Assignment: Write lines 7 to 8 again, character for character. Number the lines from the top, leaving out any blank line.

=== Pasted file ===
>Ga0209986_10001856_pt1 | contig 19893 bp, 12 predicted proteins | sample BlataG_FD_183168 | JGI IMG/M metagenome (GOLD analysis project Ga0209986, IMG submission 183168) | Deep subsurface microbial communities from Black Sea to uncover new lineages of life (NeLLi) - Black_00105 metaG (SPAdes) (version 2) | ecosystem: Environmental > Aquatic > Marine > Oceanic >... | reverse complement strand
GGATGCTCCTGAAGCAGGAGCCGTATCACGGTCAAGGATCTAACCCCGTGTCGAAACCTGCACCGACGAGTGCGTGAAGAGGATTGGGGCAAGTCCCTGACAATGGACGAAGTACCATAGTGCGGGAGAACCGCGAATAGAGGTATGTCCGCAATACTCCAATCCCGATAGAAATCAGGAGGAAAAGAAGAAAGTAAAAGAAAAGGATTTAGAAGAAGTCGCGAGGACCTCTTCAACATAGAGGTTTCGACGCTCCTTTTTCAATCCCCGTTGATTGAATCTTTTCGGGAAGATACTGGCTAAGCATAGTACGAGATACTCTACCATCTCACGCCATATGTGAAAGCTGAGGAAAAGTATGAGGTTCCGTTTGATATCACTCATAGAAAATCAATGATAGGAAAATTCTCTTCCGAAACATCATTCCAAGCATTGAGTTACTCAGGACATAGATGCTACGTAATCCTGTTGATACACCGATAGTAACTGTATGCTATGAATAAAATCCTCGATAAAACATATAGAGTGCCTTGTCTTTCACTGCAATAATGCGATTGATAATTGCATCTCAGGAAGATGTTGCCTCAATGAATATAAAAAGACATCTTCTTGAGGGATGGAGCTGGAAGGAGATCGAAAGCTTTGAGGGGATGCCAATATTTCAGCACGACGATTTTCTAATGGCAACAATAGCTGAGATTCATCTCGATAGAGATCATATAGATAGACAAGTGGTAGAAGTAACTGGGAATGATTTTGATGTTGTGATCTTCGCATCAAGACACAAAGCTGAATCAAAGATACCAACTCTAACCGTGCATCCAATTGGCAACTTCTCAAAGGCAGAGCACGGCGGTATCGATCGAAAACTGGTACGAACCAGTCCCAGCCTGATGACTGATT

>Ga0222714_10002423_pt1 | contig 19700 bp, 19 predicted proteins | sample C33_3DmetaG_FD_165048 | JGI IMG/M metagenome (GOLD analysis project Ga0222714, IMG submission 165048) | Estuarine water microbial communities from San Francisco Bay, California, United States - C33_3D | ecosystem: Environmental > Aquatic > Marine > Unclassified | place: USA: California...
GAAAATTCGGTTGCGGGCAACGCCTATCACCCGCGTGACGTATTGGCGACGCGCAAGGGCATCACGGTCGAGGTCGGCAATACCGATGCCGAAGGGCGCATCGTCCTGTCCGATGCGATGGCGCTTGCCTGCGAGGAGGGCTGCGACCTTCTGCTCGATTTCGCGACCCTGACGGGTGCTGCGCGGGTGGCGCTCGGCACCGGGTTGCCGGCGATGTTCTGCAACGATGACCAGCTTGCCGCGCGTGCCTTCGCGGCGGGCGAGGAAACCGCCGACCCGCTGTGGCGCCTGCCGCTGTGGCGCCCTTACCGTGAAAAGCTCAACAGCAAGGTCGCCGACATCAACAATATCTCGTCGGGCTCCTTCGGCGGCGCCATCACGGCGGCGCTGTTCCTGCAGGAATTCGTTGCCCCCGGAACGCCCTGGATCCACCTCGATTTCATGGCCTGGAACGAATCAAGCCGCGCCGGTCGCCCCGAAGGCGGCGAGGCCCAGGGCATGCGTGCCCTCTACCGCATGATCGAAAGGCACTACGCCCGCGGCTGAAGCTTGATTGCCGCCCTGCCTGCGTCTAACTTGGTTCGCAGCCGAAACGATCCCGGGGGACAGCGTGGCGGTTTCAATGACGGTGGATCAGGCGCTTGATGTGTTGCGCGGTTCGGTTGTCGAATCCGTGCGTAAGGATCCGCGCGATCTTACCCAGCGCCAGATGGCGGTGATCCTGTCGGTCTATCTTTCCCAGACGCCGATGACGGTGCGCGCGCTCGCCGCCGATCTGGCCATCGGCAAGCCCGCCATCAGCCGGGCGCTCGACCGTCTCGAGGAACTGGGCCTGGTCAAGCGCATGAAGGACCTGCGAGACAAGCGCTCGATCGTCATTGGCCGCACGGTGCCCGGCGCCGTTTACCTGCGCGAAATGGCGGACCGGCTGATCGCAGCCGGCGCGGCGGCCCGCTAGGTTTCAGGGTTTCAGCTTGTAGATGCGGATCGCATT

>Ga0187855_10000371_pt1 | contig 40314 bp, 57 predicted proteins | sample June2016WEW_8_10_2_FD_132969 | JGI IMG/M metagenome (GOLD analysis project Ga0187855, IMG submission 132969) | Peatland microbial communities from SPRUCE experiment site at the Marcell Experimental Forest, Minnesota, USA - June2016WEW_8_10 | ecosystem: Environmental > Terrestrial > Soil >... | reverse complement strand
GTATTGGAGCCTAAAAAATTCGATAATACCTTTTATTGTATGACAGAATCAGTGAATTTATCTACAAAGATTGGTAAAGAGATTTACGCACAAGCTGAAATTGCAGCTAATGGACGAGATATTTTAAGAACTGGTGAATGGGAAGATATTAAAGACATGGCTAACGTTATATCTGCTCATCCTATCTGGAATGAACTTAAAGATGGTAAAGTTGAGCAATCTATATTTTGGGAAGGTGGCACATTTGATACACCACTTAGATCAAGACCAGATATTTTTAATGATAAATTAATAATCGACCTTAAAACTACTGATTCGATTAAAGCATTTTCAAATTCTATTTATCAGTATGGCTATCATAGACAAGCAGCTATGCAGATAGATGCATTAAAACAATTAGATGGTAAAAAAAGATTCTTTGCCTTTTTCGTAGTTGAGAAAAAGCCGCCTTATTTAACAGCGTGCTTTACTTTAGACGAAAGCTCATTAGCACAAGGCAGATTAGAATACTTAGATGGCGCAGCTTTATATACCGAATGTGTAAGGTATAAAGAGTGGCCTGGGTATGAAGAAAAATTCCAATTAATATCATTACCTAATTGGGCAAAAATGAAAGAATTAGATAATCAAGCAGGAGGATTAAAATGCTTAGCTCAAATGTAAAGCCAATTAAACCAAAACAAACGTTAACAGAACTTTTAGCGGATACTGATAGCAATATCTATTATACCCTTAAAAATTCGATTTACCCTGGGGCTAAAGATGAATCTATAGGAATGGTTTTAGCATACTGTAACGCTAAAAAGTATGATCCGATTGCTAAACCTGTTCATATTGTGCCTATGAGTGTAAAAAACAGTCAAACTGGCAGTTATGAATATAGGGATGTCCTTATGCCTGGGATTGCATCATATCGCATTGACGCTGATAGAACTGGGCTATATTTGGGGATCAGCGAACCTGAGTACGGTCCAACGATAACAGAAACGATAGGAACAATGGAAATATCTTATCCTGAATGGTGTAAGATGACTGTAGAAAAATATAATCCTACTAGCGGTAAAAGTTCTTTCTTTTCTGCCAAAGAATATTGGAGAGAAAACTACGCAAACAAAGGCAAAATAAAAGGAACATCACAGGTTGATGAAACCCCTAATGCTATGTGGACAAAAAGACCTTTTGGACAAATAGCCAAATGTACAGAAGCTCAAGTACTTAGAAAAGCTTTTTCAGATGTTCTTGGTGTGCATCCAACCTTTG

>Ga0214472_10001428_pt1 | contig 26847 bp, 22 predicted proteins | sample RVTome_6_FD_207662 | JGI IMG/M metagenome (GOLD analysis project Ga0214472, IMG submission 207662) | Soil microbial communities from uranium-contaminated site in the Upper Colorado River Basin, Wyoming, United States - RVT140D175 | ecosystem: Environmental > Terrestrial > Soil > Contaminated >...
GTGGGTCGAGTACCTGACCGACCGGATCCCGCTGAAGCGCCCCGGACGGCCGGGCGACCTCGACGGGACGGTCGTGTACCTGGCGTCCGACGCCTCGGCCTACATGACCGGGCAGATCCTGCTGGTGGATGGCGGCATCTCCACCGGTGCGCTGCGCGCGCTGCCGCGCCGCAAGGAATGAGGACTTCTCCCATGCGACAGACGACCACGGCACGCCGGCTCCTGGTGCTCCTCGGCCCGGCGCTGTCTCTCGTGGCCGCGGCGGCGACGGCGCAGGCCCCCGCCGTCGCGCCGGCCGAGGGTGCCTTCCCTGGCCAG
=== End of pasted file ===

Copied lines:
>Ga0214472_10001428_pt1 | contig 26847 bp, 22 predicted proteins | sample RVTome_6_FD_207662 | JGI IMG/M metagenome (GOLD analysis project Ga0214472, IMG submission 207662) | Soil microbial communities from uranium-contaminated site in the Upper Colorado River Basin, Wyoming, United States - RVT140D175 | ecosystem: Environmental > Terrestrial > Soil > Contaminated >...
GTGGGTCGAGTACCTGACCGACCGGATCCCGCTGAAGCGCCCCGGACGGCCGGGCGACCTCGACGGGACGGTCGTGTACCTGGCGTCCGACGCCTCGGCCTACATGACCGGGCAGATCCTGCTGGTGGATGGCGGCATCTCCACCGGTGCGCTGCGCGCGCTGCCGCGCCGCAAGGAATGAGGACTTCTCCCATGCGACAGACGACCACGGCACGCCGGCTCCTGGTGCTCCTCGGCCCGGCGCTGTCTCTCGTGGCCGCGGCGGCGACGGCGCAGGCCCCCGCCGTCGCGCCGGCCGAGGGTGCCTTCCCTGGCCAG